A lot of people have been posting their happy spring pictures, but things get started a little bit later up here in Minnesota. I noticed buds on the trees and new grass about a week ago, and above you see the start of some herbs for a container garden I’m planning to tend this year. I love fresh herbs, but hate having to buy those little plastic containers when you need far more or far less than they contain. This will be perfect for adding to salads or seasoning soups or garnishing dishes. Yum!
Another thing I’ve been getting back into after the hubbub of zine activity and health recovery is testing for Terry’s upcoming Vegan Latina cookbook. This weekend I made Black Bean and Plantain Pupusas with Simple Latin Tomato Sauce:
These were so fun to shape! It was very therapeutic. They’re lovely with a side of Pickled Red Onions or Salvadorian Slaw and some avocados. I also took a stab at tamales for the first time today. They’re definitely not quick to make, but they didn’t take as long as I was expecting… plus you make so many, you get to freeze the delicious leftovers for later! This is the Sweet Potato and Black Bean version, spiced up with some chipotle peppers in adobo sauce; I had mine with a big green salad.
As a result of some mis-preparation for a weekend of testing recipes, we ended up with a potful of adzuki beans (in fact, you can see a couple above in the tamale that I had to use to make up for a bit of black bean lackage). I’ve been trying to come up with different ways to use these little fellas, since a lot of cookbooks don’t include recipes that make use of them. Or enough use, anyway. Red bean paste is a big hit when googling, but I didn’t feel like deep-frying sesame balls (although I have fond memories of them). I though, instead of making red bean paste and stuffing something, why not just add some beans to a cake batter? Crazy? Perhaps. I made a small batch in case it was horrible, but it was quite delicious to my surprise. The texture is definitely different, and I’m not sure how much the idea of beaned spice cake appeals to anyone, but I’m gonna tweak this a bit and post a recipe soon if it works a second time. I made an orange glaze and sprinkled the mini cakes with toasted sesame seeds, and we ate all of them except this one before I thought to snap a photo:
Another thing I ended up making is a burger of sorts. This isn’t the kind of firm burger you can hold in your hand and shake at people (not without pieces of it flying at them, anyway), but it’s super flavorful and a nice change from “meaty” or Mexican-style bean burgers. There’s kale and bell peppers for color, ginger, garlic, and tahini for flavor, and more sesame seeds for a little crunch – I went with a mix of white and black, just for fun. If you wanted something firmer you could probably add breadcrumbs or gluten, but I was trying to stay gluten-free and soy-free, and I thought it was just fine as a light lunch with some leaf lettuce. As an added bonus, it doesn’t have any added salt, either (the celery and kelp flakes take care of the sodium). A simple Asian style sauce would go well with it, but it’s pretty moist on its own. This isn’t the best picture, but it gives you a sense of what you’re in for should you take the plunge!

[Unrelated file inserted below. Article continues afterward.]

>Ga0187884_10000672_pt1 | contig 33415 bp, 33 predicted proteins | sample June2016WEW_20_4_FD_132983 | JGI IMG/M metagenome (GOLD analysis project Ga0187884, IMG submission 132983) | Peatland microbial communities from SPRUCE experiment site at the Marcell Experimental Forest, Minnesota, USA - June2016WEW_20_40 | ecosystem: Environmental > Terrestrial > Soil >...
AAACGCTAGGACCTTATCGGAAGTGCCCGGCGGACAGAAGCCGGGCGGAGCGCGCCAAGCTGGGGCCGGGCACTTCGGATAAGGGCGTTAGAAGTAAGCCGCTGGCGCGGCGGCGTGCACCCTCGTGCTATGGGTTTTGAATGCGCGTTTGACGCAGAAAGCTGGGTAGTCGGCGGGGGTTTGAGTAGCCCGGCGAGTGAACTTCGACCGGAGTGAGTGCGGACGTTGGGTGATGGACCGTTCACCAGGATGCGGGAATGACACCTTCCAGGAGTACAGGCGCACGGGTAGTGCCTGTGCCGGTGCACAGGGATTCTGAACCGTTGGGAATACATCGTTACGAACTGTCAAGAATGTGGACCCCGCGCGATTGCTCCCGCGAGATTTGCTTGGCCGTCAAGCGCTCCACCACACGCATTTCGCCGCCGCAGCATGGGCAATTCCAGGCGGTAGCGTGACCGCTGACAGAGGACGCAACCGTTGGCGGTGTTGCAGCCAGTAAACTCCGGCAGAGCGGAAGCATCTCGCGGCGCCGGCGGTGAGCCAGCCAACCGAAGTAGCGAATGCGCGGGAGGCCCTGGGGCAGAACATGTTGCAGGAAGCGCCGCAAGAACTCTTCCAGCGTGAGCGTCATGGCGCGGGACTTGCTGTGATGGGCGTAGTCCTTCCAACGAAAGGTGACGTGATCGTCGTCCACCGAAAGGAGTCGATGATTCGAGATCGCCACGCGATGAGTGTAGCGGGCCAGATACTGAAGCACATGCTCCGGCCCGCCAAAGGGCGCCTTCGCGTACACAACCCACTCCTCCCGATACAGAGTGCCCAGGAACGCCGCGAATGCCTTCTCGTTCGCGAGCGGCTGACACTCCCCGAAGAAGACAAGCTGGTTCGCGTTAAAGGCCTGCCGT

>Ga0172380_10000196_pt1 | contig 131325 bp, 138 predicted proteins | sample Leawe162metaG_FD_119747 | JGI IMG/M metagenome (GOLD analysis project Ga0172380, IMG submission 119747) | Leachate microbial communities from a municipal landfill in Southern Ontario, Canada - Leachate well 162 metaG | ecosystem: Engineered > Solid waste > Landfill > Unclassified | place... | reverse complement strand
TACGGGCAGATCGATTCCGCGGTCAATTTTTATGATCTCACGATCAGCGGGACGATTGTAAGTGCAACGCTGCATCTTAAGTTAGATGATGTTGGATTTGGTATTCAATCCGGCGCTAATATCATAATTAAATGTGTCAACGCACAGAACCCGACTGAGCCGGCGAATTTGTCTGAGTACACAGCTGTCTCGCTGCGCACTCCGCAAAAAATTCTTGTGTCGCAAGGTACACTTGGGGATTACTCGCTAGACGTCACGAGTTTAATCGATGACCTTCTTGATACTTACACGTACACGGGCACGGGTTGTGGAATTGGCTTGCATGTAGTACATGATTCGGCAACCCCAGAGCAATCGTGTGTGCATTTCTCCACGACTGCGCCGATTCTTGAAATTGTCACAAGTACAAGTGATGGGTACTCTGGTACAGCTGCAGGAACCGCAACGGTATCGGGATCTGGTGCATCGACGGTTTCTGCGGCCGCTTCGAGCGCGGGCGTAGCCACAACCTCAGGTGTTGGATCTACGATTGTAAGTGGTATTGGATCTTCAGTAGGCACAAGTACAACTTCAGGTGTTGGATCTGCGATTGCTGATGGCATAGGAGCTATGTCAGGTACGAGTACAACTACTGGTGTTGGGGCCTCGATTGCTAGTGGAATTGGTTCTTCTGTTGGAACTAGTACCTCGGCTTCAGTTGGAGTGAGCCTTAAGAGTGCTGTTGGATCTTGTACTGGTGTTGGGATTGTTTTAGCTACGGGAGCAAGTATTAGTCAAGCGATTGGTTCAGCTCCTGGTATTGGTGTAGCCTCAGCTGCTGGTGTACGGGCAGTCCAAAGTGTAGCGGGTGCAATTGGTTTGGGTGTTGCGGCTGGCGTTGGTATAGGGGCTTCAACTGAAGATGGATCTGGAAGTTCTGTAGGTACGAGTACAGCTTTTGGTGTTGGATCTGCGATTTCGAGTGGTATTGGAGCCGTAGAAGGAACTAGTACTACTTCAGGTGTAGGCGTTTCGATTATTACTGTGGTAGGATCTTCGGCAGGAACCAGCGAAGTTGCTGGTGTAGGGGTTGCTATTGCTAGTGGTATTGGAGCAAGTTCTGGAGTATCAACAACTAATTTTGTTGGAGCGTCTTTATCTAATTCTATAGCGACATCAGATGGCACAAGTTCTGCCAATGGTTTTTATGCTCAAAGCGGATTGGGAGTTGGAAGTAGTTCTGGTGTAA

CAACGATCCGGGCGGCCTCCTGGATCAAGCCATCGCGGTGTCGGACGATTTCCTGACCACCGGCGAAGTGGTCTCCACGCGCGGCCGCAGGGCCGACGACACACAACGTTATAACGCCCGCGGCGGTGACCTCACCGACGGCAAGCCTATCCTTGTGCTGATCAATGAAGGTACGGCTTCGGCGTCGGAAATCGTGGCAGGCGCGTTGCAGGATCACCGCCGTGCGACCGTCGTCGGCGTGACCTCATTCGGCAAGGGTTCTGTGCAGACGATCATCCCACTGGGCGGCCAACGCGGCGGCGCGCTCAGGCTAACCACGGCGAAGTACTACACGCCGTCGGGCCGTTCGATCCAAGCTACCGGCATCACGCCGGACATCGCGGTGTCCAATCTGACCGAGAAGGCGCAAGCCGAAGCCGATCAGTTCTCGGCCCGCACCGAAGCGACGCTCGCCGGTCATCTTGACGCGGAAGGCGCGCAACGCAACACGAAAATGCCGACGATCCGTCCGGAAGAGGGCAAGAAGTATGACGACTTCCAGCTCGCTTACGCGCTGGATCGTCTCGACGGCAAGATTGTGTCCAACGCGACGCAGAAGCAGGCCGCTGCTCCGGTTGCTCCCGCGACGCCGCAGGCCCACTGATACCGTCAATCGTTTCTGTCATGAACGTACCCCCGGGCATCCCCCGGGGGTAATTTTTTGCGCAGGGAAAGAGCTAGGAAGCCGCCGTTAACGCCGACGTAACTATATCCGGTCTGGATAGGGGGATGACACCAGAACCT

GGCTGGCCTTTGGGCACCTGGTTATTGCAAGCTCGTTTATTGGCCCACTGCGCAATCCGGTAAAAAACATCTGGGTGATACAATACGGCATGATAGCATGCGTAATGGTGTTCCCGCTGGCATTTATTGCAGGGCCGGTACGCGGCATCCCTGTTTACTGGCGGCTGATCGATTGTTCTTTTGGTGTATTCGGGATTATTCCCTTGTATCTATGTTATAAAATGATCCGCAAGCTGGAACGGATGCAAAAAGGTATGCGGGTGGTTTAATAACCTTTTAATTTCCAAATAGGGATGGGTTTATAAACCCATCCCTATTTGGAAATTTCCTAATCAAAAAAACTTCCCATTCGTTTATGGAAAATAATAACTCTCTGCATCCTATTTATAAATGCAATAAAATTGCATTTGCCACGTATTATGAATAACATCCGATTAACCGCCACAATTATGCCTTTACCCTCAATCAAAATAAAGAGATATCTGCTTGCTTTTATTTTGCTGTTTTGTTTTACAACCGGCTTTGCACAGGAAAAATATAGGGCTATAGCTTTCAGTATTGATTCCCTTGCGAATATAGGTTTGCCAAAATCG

Spicy Sesame Adzuki Bean Burger (makes 6-7 patties)
1 tbsp sesame oil
1/4 lb. yellow onion, diced (about 1/2 an onion)
3 stalks celery, diced
1 jalapeno pepper, seeded and diced small
2 cloves garlic, minced
1 tbsp minced fresh ginger
1/2 red bell pepper, diced
3 c stemmed, chopped kale
2 2/3 c cooked and drained adzuki beans, divided
3 tbsp tahini
2 tbsp water, or as needed
1/2 tsp kelp granules
1/4 c or more sesame seeds (optional)
Preheat oven to 375 and lightly oil a baking sheet.
Heat the oil in a large skillet over medium heat and add the onion, celery, jalapeno, garlic, and ginger. Cook, stirring occasionally, until the onions are softened and beginning to brown (about 5 minutes). Stir in the bell pepper and kale and cook, covered, until kale has wilted (another 5 minutes or so). Remove from heat.
Meanwhile, puree 2 cups of the adzuki beans, tahini, and water in a food processor. It doesn’t have to be completely smooth, but make sure the ingredients are well incorporated. Transfer to a large mixing bowl and stir in the veggie mixture, kelp granules and remaining 2/3 c whole adzuki beans. Sprinkle sesame seeds on a large plate, if using. Using wet hands, scoop out about 1/2-3/4 c of the mixture and form into a ball. Flatten slightly and press into sesame seeds if using, then transfer to baking sheet. Repeat with remaining mixture. Bake at 375 for 20 minutes, turning once halfway through, or until a slight crust has formed.